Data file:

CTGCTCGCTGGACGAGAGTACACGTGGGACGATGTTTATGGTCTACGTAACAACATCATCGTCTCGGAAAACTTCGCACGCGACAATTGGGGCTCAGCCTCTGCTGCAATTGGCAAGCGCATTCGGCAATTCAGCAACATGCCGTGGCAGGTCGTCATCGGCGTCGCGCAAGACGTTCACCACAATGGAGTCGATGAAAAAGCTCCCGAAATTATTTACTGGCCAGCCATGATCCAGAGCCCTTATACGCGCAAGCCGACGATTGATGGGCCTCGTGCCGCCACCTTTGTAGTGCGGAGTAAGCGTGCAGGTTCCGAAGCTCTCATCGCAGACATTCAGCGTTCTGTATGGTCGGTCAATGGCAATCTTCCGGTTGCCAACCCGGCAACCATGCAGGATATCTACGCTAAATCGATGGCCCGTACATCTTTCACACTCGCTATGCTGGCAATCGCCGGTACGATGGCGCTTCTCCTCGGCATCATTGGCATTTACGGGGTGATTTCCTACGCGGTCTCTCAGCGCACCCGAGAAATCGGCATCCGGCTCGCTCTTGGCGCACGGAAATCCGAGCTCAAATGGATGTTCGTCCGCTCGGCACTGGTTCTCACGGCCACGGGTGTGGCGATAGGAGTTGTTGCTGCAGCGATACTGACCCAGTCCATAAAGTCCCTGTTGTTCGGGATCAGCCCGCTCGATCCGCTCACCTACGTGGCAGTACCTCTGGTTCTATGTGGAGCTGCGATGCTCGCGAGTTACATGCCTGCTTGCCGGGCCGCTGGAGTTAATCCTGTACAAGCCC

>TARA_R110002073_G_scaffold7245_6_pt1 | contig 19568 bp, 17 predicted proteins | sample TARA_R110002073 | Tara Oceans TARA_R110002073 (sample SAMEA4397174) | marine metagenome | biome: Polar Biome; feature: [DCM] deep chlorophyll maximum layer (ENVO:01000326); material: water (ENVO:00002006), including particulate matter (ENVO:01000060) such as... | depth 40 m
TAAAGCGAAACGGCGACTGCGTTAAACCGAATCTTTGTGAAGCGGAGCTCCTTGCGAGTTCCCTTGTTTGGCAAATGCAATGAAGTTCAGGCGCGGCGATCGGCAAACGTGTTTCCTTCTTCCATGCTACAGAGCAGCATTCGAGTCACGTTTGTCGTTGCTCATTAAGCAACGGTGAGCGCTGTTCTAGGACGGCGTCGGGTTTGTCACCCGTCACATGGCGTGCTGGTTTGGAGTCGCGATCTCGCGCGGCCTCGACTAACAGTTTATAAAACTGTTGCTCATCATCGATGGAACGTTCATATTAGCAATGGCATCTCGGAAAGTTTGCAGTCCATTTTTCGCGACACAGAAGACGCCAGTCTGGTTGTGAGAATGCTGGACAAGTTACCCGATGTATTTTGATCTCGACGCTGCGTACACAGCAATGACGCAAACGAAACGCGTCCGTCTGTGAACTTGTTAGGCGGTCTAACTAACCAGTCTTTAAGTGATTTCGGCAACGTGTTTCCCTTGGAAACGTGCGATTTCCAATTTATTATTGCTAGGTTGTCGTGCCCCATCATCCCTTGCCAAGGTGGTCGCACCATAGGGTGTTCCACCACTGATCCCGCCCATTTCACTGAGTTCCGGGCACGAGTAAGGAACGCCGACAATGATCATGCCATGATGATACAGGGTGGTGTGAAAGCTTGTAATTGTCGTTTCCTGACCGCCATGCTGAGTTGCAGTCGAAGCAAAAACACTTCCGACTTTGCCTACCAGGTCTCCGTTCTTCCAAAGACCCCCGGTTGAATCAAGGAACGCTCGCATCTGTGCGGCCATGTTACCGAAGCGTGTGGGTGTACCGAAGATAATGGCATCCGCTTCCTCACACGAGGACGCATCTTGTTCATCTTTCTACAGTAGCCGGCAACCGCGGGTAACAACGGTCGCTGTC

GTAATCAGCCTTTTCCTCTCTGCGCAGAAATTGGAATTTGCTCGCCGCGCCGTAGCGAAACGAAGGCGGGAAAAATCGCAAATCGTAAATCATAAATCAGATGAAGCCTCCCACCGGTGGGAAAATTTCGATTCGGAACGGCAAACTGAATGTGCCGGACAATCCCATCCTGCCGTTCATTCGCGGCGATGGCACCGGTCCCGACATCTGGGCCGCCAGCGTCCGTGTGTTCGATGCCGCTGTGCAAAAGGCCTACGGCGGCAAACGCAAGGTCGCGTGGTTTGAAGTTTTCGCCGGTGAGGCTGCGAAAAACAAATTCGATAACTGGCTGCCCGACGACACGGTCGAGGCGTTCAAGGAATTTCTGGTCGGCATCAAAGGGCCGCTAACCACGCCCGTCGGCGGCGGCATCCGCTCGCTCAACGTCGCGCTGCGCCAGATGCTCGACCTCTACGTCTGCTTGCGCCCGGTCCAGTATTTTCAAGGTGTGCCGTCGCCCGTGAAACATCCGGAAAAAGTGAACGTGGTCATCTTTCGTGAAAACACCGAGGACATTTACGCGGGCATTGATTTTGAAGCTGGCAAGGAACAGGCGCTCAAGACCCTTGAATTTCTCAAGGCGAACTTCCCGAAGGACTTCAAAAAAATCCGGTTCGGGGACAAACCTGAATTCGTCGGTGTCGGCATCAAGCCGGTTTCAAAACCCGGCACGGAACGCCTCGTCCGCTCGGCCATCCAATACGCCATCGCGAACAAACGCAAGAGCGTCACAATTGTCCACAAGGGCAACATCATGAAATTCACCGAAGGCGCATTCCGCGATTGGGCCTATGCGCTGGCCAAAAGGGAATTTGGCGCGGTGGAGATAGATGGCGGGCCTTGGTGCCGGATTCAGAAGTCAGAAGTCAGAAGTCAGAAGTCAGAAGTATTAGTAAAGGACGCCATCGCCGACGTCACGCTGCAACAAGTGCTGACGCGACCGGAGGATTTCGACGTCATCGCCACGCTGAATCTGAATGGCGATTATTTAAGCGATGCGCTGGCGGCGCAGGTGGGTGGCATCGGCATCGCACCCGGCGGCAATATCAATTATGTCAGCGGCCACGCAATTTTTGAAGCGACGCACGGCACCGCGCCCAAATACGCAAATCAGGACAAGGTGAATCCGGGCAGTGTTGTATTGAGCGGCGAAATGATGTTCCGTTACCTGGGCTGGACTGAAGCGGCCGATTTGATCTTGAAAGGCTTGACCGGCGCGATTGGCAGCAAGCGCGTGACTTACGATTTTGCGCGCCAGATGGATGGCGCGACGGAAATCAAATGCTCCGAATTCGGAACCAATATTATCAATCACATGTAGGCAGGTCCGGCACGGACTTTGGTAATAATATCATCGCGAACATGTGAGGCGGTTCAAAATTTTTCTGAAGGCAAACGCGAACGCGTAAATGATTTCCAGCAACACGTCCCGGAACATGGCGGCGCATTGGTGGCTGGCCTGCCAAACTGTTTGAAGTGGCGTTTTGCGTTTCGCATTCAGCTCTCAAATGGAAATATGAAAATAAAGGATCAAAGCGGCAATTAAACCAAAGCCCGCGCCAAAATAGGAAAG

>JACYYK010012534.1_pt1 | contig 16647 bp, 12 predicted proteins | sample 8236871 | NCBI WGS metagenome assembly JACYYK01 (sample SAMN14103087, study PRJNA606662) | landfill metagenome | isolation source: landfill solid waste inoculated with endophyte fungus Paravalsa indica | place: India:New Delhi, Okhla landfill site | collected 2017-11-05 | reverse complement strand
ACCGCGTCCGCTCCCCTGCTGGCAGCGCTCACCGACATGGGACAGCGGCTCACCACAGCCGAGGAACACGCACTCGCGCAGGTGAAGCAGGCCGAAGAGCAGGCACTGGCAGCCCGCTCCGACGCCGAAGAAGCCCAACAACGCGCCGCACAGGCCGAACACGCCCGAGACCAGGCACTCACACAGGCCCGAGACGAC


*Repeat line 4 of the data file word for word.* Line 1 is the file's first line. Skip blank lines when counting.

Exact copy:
GTAATCAGCCTTTTCCTCTCTGCGCAGAAATTGGAATTTGCTCGCCGCGCCGTAGCGAAACGAAGGCGGGAAAAATCGCAAATCGTAAATCATAAATCAGATGAAGCCTCCCACCGGTGGGAAAATTTCGATTCGGAACGGCAAACTGAATGTGCCGGACAATCCCATCCTGCCGTTCATTCGCGGCGATGGCACCGGTCCCGACATCTGGGCCGCCAGCGTCCGTGTGTTCGATGCCGCTGTGCAAAAGGCCTACGGCGGCAAACGCAAGGTCGCGTGGTTTGAAGTTTTCGCCGGTGAGGCTGCGAAAAACAAATTCGATAACTGGCTGCCCGACGACACGGTCGAGGCGTTCAAGGAATTTCTGGTCGGCATCAAAGGGCCGCTAACCACGCCCGTCGGCGGCGGCATCCGCTCGCTCAACGTCGCGCTGCGCCAGATGCTCGACCTCTACGTCTGCTTGCGCCCGGTCCAGTATTTTCAAGGTGTGCCGTCGCCCGTGAAACATCCGGAAAAAGTGAACGTGGTCATCTTTCGTGAAAACACCGAGGACATTTACGCGGGCATTGATTTTGAAGCTGGCAAGGAACAGGCGCTCAAGACCCTTGAATTTCTCAAGGCGAACTTCCCGAAGGACTTCAAAAAAATCCGGTTCGGGGACAAACCTGAATTCGTCGGTGTCGGCATCAAGCCGGTTTCAAAACCCGGCACGGAACGCCTCGTCCGCTCGGCCATCCAATACGCCATCGCGAACAAACGCAAGAGCGTCACAATTGTCCACAAGGGCAACATCATGAAATTCACCGAAGGCGCATTCCGCGATTGGGCCTATGCGCTGGCCAAAAGGGAATTTGGCGCGGTGGAGATAGATGGCGGGCCTTGGTGCCGGATTCAGAAGTCAGAAGTCAGAAGTCAGAAGTCAGAAGTATTAGTAAAGGACGCCATCGCCGACGTCACGCTGCAACAAGTGCTGACGCGACCGGAGGATTTCGACGTCATCGCCACGCTGAATCTGAATGGCGATTATTTAAGCGATGCGCTGGCGGCGCAGGTGGGTGGCATCGGCATCGCACCCGGCGGCAATATCAATTATGTCAGCGGCCACGCAATTTTTGAAGCGACGCACGGCACCGCGCCCAAATACGCAAATCAGGACAAGGTGAATCCGGGCAGTGTTGTATTGAGCGGCGAAATGATGTTCCGTTACCTGGGCTGGACTGAAGCGGCCGATTTGATCTTGAAAGGCTTGACCGGCGCGATTGGCAGCAAGCGCGTGACTTACGATTTTGCGCGCCAGATGGATGGCGCGACGGAAATCAAATGCTCCGAATTCGGAACCAATATTATCAATCACATGTAGGCAGGTCCGGCACGGACTTTGGTAATAATATCATCGCGAACATGTGAGGCGGTTCAAAATTTTTCTGAAGGCAAACGCGAACGCGTAAATGATTTCCAGCAACACGTCCCGGAACATGGCGGCGCATTGGTGGCTGGCCTGCCAAACTGTTTGAAGTGGCGTTTTGCGTTTCGCATTCAGCTCTCAAATGGAAATATGAAAATAAAGGATCAAAGCGGCAATTAAACCAAAGCCCGCGCCAAAATAGGAAAG